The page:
New poverty index finds Indian states worse than Africa
More people are mired in poverty in eight Indian states than in the 26 poorest African countries, according to a new UN-backed measure of poverty. The study found that half of the world's poor people live in South Asia, and just over a quarter in Africa.world Updated: Jul 13, 2010 19:27 IST
More people are mired in poverty in eight Indian states than in the 26 poorest African countries, according to a new UN-backed measure of poverty.
The Multidimensional Poverty Index (MPI) looks beyond income at a wider range of household-level deprivation, including services, which could then be used to help target development resources.
Its findings throw up stark statistics compared to regular poverty measures.
The study found that half of the world's MPI poor people live in South Asia, and just over a quarter in Africa.
There are 421 million MPI poor people in eight Indian states alone -- Bihar, Chhattisgarh, Jharkhand, Madhya Pradesh, Orissa, Rajasthan, Uttar Pradesh, West Bengal -- and 410 million in the 26 poorest African countries combined.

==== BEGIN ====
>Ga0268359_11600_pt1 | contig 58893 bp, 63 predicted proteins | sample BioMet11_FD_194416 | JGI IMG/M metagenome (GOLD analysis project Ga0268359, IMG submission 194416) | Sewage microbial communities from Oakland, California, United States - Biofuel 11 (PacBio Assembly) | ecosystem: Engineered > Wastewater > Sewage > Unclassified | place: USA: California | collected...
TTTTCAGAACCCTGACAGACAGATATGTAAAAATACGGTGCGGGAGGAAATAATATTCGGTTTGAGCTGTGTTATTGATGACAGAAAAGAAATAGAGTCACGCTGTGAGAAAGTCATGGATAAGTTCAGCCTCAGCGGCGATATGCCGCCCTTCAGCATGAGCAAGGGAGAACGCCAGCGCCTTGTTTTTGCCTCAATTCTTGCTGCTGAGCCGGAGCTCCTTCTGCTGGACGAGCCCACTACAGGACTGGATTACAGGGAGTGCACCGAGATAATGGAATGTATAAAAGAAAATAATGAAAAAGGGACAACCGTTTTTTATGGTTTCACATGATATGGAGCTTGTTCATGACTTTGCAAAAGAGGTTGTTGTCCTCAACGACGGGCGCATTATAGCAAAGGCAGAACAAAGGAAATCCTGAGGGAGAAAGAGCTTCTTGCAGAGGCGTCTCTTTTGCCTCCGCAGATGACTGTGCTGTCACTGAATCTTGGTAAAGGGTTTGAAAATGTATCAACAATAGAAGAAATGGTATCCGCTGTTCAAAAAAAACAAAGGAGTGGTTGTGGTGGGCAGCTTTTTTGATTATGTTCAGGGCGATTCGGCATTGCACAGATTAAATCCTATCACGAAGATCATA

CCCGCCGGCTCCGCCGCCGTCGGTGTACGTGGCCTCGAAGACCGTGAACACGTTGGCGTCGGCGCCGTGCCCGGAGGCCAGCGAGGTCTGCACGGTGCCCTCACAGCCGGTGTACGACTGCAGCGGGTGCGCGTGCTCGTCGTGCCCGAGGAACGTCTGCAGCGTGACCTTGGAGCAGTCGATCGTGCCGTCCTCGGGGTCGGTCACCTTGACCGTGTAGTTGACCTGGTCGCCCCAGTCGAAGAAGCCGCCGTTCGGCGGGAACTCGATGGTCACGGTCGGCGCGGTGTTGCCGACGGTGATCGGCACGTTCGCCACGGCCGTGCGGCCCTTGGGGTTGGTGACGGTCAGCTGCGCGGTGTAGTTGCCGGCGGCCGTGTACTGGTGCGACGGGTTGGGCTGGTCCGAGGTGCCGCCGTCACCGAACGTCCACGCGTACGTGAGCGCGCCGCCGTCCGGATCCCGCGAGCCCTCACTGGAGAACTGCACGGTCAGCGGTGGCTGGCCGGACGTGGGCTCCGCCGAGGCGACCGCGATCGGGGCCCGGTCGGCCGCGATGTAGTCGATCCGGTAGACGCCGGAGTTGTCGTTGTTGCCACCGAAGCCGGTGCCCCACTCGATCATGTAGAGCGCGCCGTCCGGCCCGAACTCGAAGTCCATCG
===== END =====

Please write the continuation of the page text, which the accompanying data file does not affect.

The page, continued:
The researchers said that the extent of poverty in India had often been overlooked, by figures comparing percentages of poor people in countries as a whole rather than sheer numbers.
According to the index, 64.5 per cent of people in sub-Saharan Africa are MPI poor. In South Asia, 55 per cent of people are MPI poor. Both figures are higher than the number considered extreme income poor -- living on less than 1.25 dollars per day.
The new index was created by the Oxford Poverty and Human Development Initiative (OPHI) at Oxford University in southern England, and the Human Development Report Office of the United Nations Development Programme (UNDP).
"Our measure identifies the most vulnerable households and groups and enables us to understand exactly which deprivations afflict their lives," said OPHI director Sabina Alkire.
"The new measure can help governments and development agencies wishing to target aid more effectively to those specific communities."
The MPI will be used in the forthcoming 20th anniversary edition of the UNDP Human Development Report. It supplants the Human Poverty Index, which has been used since 1997.
The index takes into account that people living in MPI poverty may not necessarily be income poor: only two-thirds of Niger's people are income poor, whereas 93 per cent are poor by the MPI, it found.
It also showed that "multi-dimensional poverty" varies a lot within countries. In Delhi, 15 per cent of people are MPI poor, compared to 81 per cent in Bihar.